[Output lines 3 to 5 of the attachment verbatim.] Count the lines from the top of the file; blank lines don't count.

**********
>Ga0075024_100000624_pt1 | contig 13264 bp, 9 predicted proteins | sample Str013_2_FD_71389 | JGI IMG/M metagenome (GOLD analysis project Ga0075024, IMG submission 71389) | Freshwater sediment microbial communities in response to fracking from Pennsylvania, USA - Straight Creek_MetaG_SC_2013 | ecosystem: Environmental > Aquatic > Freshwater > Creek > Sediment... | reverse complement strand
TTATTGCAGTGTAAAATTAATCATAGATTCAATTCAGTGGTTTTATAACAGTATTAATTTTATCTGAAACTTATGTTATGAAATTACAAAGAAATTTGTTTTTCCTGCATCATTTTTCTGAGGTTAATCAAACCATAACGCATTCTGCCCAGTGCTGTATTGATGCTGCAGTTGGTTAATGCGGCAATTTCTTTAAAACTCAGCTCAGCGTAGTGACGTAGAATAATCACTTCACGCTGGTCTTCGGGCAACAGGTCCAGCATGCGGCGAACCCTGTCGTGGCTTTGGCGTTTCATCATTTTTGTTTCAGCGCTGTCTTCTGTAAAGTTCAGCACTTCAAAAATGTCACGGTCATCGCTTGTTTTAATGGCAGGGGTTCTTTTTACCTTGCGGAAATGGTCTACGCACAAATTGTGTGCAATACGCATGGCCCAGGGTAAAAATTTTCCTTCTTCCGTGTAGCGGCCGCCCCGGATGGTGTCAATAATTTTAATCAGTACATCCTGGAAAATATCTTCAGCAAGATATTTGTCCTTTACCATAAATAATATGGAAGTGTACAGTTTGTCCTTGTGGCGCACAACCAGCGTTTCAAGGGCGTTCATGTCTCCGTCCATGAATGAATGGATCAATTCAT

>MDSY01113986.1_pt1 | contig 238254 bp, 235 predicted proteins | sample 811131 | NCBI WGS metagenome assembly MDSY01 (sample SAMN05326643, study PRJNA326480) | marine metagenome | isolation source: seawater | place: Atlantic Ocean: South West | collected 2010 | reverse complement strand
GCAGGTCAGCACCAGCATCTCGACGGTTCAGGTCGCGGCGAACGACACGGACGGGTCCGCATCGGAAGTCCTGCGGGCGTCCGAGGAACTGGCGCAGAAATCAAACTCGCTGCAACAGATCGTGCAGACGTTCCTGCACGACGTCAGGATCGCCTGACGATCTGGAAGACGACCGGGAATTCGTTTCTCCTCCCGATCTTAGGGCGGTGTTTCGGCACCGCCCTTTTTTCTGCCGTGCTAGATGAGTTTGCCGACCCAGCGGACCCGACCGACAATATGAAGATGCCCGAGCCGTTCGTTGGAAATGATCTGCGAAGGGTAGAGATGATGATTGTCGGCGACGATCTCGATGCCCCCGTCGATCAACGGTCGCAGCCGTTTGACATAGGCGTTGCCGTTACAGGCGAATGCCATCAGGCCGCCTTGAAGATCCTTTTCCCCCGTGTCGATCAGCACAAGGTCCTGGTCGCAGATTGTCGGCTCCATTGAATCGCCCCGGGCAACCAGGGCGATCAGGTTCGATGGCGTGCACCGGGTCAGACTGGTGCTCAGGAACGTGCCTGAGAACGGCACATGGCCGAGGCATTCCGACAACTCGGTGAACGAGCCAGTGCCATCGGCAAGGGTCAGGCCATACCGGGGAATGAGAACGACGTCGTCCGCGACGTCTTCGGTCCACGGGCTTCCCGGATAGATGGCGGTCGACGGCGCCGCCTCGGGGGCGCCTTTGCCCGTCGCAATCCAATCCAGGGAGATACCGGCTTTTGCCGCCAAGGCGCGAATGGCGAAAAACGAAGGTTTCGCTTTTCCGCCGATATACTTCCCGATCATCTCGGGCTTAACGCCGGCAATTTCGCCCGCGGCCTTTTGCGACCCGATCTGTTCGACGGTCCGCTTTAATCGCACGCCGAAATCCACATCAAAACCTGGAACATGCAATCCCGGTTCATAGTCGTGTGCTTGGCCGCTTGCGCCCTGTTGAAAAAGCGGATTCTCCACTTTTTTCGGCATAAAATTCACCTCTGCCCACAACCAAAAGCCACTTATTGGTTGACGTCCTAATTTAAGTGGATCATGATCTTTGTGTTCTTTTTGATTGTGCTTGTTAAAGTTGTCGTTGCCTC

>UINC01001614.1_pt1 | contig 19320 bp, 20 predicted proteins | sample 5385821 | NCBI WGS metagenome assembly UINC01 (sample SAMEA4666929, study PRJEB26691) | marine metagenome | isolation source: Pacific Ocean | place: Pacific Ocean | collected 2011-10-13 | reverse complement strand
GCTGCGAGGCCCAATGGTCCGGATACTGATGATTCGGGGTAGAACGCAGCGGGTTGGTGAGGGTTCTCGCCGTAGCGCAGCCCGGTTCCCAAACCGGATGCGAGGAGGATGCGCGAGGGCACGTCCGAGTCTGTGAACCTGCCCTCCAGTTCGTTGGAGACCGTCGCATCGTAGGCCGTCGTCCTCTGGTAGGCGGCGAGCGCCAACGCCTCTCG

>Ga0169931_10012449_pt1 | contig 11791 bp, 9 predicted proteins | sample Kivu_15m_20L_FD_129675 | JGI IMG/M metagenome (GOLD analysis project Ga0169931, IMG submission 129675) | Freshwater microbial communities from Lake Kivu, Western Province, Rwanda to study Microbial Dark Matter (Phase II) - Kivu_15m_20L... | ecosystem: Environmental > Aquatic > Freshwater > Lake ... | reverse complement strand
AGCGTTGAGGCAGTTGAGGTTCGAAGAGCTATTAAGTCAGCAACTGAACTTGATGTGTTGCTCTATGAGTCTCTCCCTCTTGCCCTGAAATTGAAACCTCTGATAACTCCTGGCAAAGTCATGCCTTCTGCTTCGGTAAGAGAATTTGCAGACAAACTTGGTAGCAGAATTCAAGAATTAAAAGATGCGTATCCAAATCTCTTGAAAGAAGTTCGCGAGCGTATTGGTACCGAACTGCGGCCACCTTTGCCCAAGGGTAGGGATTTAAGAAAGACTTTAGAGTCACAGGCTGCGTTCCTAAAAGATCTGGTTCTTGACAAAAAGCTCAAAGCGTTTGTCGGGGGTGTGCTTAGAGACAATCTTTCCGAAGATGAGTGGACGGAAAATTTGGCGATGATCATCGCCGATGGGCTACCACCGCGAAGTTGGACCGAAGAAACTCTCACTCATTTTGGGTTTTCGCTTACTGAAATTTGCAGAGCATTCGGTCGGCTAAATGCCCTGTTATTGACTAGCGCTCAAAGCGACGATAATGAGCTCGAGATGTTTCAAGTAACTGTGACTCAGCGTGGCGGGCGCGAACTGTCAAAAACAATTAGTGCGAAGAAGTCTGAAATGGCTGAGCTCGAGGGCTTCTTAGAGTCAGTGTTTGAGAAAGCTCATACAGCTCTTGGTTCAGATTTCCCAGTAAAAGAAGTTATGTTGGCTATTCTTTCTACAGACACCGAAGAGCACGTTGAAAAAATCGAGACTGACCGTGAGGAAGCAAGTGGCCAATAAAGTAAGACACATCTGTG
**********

>MDSY01113986.1_pt1 | contig 238254 bp, 235 predicted proteins | sample 811131 | NCBI WGS metagenome assembly MDSY01 (sample SAMN05326643, study PRJNA326480) | marine metagenome | isolation source: seawater | place: Atlantic Ocean: South West | collected 2010 | reverse complement strand
GCAGGTCAGCACCAGCATCTCGACGGTTCAGGTCGCGGCGAACGACACGGACGGGTCCGCATCGGAAGTCCTGCGGGCGTCCGAGGAACTGGCGCAGAAATCAAACTCGCTGCAACAGATCGTGCAGACGTTCCTGCACGACGTCAGGATCGCCTGACGATCTGGAAGACGACCGGGAATTCGTTTCTCCTCCCGATCTTAGGGCGGTGTTTCGGCACCGCCCTTTTTTCTGCCGTGCTAGATGAGTTTGCCGACCCAGCGGACCCGACCGACAATATGAAGATGCCCGAGCCGTTCGTTGGAAATGATCTGCGAAGGGTAGAGATGATGATTGTCGGCGACGATCTCGATGCCCCCGTCGATCAACGGTCGCAGCCGTTTGACATAGGCGTTGCCGTTACAGGCGAATGCCATCAGGCCGCCTTGAAGATCCTTTTCCCCCGTGTCGATCAGCACAAGGTCCTGGTCGCAGATTGTCGGCTCCATTGAATCGCCCCGGGCAACCAGGGCGATCAGGTTCGATGGCGTGCACCGGGTCAGACTGGTGCTCAGGAACGTGCCTGAGAACGGCACATGGCCGAGGCATTCCGACAACTCGGTGAACGAGCCAGTGCCATCGGCAAGGGTCAGGCCATACCGGGGAATGAGAACGACGTCGTCCGCGACGTCTTCGGTCCACGGGCTTCCCGGATAGATGGCGGTCGACGGCGCCGCCTCGGGGGCGCCTTTGCCCGTCGCAATCCAATCCAGGGAGATACCGGCTTTTGCCGCCAAGGCGCGAATGGCGAAAAACGAAGGTTTCGCTTTTCCGCCGATATACTTCCCGATCATCTCGGGCTTAACGCCGGCAATTTCGCCCGCGGCCTTTTGCGACCCGATCTGTTCGACGGTCCGCTTTAATCGCACGCCGAAATCCACATCAAAACCTGGAACATGCAATCCCGGTTCATAGTCGTGTGCTTGGCCGCTTGCGCCCTGTTGAAAAAGCGGATTCTCCACTTTTTTCGGCATAAAATTCACCTCTGCCCACAACCAAAAGCCACTTATTGGTTGACGTCCTAATTTAAGTGGATCATGATCTTTGTGTTCTTTTTGATTGTGCTTGTTAAAGTTGTCGTTGCCTC

>UINC01001614.1_pt1 | contig 19320 bp, 20 predicted proteins | sample 5385821 | NCBI WGS metagenome assembly UINC01 (sample SAMEA4666929, study PRJEB26691) | marine metagenome | isolation source: Pacific Ocean | place: Pacific Ocean | collected 2011-10-13 | reverse complement strand